Company: Abbott Laboratories
2010 U.S. sales: $1.015 billion/$1.582 global (includes TriLipix)
Impact: 6.68% of U.S. sales
Patent expires: July 2012
When Abbott Laboratories finally loses patent protection on TriCor, the drug may have set the record for exclusivity. It has been covered by one patent or another for more than 35 years, thanks to some formulation shifts and other changes Abbott made. In one case, Abbott avoided a patent challenge from Teva by converting TriCor to a tablet from a capsule, making the Israeli company's copycat form no longer bioequivalent.
The company was so successful at keeping TriCor's sales protected, it drew the spotlight from state and federal antitrust regulators, not to mention cornering-the-market allegations from Teva. Abbott agreed to pay $184 million to settle antitrust allegations, but denied any wrongdoing.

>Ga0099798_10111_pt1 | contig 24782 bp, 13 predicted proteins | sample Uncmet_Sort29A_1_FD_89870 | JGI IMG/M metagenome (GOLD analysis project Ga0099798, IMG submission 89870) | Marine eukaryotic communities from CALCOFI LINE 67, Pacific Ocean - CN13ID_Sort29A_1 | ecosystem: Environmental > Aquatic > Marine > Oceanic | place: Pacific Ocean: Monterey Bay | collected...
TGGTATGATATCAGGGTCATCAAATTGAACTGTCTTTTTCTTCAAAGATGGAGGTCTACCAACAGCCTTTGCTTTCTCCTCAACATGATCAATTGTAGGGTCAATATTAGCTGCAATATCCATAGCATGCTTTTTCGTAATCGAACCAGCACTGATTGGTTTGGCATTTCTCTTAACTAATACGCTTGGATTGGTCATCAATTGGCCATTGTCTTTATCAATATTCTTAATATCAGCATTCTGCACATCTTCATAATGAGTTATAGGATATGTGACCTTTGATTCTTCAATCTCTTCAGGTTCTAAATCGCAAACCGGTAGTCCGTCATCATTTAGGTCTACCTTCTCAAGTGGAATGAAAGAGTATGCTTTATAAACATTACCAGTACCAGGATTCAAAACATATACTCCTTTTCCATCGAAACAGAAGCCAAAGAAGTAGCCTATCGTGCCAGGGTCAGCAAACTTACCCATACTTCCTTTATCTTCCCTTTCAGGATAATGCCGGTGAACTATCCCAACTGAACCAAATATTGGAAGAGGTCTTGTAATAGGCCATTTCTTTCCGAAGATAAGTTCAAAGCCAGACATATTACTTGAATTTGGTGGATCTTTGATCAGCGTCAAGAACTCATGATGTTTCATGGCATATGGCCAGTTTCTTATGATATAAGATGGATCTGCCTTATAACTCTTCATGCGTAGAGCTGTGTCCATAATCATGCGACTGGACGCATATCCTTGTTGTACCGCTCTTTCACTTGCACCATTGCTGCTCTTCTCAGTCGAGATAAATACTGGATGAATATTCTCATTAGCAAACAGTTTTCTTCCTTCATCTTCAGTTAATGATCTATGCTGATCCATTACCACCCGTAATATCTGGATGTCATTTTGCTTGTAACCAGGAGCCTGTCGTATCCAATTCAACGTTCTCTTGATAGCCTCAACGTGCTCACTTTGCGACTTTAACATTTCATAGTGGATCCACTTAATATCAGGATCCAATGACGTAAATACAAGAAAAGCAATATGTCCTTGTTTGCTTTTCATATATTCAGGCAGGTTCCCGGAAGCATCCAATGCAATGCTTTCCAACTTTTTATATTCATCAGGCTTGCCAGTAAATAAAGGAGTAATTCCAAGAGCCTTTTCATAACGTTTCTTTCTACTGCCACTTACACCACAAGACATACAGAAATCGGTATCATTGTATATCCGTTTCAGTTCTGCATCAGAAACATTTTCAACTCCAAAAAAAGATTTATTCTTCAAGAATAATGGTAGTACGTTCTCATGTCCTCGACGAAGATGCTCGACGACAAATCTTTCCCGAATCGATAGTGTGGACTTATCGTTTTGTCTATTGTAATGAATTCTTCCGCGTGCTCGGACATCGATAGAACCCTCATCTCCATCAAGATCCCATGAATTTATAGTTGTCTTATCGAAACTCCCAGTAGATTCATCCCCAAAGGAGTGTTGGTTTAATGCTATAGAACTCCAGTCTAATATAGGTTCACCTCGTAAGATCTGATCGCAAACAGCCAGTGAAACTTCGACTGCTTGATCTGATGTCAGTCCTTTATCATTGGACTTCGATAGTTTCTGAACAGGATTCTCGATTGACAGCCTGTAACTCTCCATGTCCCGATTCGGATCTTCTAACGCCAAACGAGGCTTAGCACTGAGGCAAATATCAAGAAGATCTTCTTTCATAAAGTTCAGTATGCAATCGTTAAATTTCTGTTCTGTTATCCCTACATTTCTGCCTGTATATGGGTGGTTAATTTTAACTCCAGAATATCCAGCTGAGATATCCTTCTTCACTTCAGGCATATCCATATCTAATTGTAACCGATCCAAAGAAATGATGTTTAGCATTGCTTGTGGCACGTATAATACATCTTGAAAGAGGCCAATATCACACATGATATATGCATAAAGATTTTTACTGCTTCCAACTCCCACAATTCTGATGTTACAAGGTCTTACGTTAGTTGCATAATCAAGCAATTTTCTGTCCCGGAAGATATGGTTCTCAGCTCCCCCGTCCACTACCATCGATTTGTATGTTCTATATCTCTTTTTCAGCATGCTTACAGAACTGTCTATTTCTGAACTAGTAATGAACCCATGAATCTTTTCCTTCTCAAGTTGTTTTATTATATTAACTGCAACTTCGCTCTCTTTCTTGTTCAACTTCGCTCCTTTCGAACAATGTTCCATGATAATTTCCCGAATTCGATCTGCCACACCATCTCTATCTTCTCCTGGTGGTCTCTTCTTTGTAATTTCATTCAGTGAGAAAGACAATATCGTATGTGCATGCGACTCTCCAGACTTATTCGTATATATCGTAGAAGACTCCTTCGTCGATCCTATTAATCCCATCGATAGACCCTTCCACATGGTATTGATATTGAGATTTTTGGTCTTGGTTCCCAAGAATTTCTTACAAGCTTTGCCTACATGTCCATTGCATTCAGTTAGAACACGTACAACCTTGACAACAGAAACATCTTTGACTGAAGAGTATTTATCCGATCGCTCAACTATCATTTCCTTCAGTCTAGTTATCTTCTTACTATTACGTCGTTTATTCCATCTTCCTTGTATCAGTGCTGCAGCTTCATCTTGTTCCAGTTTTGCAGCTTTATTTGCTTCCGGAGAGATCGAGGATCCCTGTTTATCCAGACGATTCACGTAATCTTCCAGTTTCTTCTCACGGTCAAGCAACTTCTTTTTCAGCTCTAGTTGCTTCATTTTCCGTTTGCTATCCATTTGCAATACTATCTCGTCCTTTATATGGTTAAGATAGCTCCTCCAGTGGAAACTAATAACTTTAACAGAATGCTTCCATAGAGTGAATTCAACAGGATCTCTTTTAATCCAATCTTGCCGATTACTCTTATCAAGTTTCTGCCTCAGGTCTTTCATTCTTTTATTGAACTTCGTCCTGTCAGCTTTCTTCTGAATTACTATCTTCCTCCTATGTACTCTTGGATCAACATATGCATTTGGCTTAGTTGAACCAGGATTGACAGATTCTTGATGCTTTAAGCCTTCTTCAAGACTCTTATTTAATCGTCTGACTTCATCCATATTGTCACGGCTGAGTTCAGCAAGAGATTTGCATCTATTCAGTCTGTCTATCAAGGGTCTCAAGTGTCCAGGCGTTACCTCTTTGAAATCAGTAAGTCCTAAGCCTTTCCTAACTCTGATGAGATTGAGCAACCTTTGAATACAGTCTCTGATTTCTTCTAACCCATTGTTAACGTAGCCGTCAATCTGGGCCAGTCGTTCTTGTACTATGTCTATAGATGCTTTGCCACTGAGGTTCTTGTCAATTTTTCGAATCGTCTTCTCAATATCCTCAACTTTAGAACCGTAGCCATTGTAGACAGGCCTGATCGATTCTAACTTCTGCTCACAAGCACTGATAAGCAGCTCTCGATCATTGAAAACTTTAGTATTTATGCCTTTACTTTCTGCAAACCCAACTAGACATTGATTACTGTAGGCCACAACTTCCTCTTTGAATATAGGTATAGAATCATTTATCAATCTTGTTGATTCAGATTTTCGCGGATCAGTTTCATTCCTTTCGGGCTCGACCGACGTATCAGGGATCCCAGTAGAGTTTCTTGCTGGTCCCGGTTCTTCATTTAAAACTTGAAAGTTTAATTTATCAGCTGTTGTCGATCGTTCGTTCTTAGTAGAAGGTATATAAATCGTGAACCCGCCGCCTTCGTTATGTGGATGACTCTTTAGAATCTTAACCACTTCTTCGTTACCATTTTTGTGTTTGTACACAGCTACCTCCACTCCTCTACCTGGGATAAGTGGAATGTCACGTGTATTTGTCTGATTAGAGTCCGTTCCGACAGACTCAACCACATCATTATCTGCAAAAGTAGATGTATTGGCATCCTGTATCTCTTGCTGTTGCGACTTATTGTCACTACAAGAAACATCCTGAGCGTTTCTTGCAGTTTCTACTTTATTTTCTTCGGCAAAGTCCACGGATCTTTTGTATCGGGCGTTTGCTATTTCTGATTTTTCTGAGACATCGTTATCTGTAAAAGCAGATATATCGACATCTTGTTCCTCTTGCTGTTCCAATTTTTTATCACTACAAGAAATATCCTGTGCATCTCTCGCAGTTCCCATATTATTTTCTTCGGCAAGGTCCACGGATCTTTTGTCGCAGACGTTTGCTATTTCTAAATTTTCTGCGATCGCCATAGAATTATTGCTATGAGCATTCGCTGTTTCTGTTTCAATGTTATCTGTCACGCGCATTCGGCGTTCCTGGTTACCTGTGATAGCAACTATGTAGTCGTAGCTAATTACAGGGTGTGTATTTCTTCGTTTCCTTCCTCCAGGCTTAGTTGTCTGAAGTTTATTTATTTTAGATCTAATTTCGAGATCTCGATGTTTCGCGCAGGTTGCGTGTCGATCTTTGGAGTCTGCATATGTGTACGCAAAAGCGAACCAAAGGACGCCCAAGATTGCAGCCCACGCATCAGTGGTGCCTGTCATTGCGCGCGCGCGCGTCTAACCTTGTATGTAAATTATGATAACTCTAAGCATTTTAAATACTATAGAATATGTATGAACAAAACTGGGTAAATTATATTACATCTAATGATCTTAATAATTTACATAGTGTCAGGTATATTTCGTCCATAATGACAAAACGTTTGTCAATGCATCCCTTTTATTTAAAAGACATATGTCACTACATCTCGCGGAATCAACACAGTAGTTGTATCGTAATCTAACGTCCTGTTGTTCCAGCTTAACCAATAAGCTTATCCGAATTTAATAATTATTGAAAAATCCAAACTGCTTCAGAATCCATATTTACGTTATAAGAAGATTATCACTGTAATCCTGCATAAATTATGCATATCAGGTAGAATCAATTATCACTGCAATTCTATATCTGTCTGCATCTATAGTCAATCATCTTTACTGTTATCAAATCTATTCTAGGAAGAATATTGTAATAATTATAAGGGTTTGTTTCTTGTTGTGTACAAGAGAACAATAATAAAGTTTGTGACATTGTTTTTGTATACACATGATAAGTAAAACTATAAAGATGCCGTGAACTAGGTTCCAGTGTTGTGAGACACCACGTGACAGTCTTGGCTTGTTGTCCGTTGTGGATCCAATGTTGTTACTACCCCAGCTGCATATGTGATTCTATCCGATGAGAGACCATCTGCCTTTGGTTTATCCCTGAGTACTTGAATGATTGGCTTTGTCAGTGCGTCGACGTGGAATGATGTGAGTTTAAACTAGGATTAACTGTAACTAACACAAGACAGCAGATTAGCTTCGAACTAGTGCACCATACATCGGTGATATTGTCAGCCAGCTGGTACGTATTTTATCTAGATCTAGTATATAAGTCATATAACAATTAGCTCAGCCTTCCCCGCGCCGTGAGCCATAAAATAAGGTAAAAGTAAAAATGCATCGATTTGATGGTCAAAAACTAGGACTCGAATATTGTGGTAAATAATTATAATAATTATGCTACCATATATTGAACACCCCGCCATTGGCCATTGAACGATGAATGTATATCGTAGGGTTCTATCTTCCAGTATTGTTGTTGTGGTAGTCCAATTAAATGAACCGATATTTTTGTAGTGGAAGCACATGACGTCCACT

TriCor's patent life now is coming to an end. Luckily for Abbott, it has a successor drug, TriLipix, a delayed-release form analysts believe will siphon off about half of TriCor's patients by the time exclusivity ends. The only trouble is that some recent data suggest these two fenofibrate drugs aren't better at protecting diabetics against heart attack or stroke than generic simvastatin on its own. An FDA panel recommended the data be added to TriLipix's label, but it's unclear whether the study will have any impact on sales.